Temperature and humidity
A prayer plant prefers normal home temperatures between 60 and 80 degrees Fahrenheit. Prolonged low temperatures can damage the leaves and cause them to fall off the plant.
Also, prayer plants prefer a very humid environment. To increase the humidity in your home, place a small humidifier or container with water near the plant, fill a tray with small stones and add water only to the level of the stones and place the pot on top of the stones, or spray the leaves frequently at room temperature or hot water.
Fertilize your prayer plant every two weeks from early spring to fall (reducing it to once a month in winter) with half water soluble houseplant fertilizer.
If you use too little fertilizer, your plant will grow slowly or not at all. However, too much fertilizer can burn the roots of the plant; its leaves will start to turn brown and the plant may even die.
Propagating Prayer Plants
Propagating prayer plants is surprisingly easy; the most common (and easiest) way to propagate them is to divide the plant during replanting.
When repotting your prayer plant, you can divide it into several smaller plants by gently shaking the soil from the roots and spreading them apart. Each new plant should have a good root mass and several stems.
Place these new smaller plants separately in shallow pots. Keep the new rooms very warm and humid for the first few weeks until new growth appears.
Additionally, you can also propagate your prayer plant from seedlings. To do this, make a stem cut under a leaf knot. Dip the cutting in a rooting hormone and place it in a glass of water, making sure to change the water every other day or so.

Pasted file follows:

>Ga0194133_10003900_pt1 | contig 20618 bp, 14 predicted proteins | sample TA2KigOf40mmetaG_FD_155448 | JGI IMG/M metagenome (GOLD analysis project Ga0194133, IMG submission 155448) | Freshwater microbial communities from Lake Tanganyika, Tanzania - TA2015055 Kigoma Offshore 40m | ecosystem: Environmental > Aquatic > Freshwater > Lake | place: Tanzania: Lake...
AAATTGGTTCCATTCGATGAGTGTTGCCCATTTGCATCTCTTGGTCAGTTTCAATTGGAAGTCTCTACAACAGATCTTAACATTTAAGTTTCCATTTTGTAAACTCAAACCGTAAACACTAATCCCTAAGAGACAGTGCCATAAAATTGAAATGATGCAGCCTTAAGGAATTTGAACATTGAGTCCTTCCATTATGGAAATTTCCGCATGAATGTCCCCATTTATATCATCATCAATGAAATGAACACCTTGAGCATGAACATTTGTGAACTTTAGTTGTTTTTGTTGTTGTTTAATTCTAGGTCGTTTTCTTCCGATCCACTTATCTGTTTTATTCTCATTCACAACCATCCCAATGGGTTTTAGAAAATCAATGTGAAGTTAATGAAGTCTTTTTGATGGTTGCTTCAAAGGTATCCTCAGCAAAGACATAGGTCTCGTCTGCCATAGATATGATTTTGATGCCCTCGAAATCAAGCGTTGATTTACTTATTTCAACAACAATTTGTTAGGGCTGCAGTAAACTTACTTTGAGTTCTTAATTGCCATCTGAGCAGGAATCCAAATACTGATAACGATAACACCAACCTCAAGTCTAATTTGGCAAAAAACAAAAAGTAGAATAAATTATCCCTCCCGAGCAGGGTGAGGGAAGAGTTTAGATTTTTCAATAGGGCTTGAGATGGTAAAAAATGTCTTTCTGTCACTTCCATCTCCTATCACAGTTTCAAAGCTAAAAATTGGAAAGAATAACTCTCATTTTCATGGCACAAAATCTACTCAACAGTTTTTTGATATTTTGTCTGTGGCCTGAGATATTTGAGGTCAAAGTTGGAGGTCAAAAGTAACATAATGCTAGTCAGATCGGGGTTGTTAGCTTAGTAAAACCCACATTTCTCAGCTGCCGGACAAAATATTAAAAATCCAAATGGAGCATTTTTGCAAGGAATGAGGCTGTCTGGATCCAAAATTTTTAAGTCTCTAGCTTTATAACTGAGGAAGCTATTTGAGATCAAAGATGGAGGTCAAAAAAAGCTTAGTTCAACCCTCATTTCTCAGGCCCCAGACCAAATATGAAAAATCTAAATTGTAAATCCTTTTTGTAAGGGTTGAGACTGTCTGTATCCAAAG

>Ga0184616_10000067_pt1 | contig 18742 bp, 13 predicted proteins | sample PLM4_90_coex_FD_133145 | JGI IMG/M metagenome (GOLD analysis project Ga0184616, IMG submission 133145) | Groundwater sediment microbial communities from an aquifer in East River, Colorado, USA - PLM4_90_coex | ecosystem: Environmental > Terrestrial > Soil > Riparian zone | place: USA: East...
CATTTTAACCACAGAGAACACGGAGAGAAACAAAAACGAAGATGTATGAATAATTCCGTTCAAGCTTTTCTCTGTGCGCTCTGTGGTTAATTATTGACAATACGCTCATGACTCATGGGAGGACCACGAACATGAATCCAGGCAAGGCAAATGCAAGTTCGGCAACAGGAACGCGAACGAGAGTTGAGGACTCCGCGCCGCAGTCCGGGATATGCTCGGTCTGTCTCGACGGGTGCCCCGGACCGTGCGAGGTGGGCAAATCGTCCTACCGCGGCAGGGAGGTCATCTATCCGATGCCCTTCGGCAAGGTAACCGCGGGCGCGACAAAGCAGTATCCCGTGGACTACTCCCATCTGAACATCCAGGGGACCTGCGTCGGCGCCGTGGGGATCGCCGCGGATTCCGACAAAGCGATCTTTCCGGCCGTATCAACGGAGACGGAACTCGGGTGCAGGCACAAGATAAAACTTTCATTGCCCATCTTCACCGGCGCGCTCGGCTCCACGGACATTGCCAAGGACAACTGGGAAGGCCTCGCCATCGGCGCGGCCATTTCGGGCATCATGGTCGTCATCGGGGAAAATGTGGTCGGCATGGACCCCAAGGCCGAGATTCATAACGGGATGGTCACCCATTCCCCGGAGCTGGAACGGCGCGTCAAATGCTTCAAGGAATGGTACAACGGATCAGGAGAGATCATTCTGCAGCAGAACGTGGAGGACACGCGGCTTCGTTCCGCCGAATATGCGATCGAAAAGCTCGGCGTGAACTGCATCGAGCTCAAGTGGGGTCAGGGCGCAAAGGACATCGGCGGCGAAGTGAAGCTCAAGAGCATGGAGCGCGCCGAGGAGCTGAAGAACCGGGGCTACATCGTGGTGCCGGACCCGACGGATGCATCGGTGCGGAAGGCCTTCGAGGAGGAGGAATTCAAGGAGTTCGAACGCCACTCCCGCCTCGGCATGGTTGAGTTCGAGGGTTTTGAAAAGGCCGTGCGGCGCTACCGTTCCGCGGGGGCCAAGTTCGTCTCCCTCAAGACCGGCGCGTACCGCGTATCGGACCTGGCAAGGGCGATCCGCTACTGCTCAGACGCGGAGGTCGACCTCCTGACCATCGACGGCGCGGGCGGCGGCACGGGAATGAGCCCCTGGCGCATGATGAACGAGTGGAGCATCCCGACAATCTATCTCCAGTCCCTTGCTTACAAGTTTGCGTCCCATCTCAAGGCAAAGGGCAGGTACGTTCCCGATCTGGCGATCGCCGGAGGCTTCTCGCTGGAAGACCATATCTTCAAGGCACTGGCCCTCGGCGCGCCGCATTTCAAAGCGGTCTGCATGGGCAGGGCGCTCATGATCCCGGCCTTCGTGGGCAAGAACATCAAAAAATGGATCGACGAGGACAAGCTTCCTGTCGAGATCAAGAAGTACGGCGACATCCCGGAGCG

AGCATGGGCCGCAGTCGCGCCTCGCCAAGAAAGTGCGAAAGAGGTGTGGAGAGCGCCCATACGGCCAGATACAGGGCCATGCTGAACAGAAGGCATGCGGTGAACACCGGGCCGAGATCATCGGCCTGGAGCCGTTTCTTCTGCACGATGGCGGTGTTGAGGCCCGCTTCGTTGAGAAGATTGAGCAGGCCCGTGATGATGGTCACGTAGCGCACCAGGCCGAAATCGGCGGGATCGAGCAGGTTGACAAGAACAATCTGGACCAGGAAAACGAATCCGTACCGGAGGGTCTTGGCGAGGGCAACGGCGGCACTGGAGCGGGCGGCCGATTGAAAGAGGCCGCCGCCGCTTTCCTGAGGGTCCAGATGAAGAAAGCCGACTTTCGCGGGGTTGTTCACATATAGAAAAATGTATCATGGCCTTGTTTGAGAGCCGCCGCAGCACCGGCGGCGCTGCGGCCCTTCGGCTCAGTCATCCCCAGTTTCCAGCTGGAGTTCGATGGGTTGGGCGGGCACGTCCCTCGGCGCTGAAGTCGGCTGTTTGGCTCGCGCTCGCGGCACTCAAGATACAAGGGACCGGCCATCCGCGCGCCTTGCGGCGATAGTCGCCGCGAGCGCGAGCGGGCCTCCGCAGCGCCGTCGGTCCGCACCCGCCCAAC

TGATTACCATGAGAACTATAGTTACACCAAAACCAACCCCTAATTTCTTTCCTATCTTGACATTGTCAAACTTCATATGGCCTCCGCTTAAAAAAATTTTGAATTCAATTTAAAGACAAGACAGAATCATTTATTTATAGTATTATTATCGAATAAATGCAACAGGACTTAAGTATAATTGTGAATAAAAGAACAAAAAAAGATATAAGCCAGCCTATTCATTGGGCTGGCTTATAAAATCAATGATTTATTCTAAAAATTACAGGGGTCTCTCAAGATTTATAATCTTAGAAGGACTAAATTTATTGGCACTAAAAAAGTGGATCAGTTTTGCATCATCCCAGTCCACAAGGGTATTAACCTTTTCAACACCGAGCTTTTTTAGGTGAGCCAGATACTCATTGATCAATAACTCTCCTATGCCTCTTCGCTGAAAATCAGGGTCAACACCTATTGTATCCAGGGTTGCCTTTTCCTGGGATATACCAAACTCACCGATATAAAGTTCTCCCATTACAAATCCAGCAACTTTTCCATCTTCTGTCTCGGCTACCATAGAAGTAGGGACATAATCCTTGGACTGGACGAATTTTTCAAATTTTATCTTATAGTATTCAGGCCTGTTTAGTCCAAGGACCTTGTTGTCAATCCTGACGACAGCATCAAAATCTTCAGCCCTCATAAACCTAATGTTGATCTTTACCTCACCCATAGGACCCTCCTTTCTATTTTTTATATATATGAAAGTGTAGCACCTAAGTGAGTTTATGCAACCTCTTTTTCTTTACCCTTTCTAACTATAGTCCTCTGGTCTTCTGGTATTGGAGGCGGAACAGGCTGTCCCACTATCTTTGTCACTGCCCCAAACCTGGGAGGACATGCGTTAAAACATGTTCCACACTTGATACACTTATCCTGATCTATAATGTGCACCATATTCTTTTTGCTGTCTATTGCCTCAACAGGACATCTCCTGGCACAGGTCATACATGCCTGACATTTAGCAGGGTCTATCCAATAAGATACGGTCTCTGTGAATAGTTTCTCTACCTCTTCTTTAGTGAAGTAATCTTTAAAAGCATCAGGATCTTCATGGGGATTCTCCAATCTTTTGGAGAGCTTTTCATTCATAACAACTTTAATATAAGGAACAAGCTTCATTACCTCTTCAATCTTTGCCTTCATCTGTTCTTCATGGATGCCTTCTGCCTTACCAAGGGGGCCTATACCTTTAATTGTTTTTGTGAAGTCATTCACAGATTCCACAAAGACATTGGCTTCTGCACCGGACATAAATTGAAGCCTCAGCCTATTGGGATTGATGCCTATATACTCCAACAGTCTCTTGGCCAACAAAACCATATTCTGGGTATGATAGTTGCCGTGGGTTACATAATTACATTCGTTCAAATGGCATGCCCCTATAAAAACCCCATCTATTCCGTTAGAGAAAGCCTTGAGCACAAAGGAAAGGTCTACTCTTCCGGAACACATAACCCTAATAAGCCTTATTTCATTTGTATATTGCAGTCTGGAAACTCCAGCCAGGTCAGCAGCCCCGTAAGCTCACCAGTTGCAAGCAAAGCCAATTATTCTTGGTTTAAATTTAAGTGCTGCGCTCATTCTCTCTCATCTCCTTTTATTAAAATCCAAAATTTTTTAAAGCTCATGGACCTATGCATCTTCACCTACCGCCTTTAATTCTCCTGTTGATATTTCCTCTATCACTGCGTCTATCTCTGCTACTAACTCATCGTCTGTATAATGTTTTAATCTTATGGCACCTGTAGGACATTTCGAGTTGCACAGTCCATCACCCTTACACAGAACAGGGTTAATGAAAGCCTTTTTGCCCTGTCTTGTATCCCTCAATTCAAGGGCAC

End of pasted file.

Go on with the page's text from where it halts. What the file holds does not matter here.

Once roots are formed, drive the stake directly into the ground for potting. Keep the soil moist and mist the plant from time to time.
Varieties of Prayer Plants
There are many varieties of prayer plants, but the most popular of all is the tricolor variant available at many garden centers. Prayer plants and calate are so closely associated with each other that it is not uncommon for them to be mislabeled.
Within the genus Maranta, some species are the most common:
- M. leuconeuraerythrophylla: This tri-colored prayer plant, also called the herringbone plant, is the most common variety and features bold red veins.
- M. leuconeura kerchoveana: This variety, also known as Rabbit's Tracks, has plain green leaves with two rows of darker splotches.
- M. leuconeura massangeana: This variety has a darker leaf background with silvery blotches along the midrib and white leaf veins.
Common Pests and Diseases
Like many other houseplants, prayer plants can be prone to dust mites and mealybugs. If you notice signs of infestation, such as a white powdery substance on the leaves or darkening of the foliage, you can treat your plant with a natural insecticide, such as neem oil.
Enjoy This Video Tutorial About How to Propagate the Prayer Plant Houseplant
Source: Harli G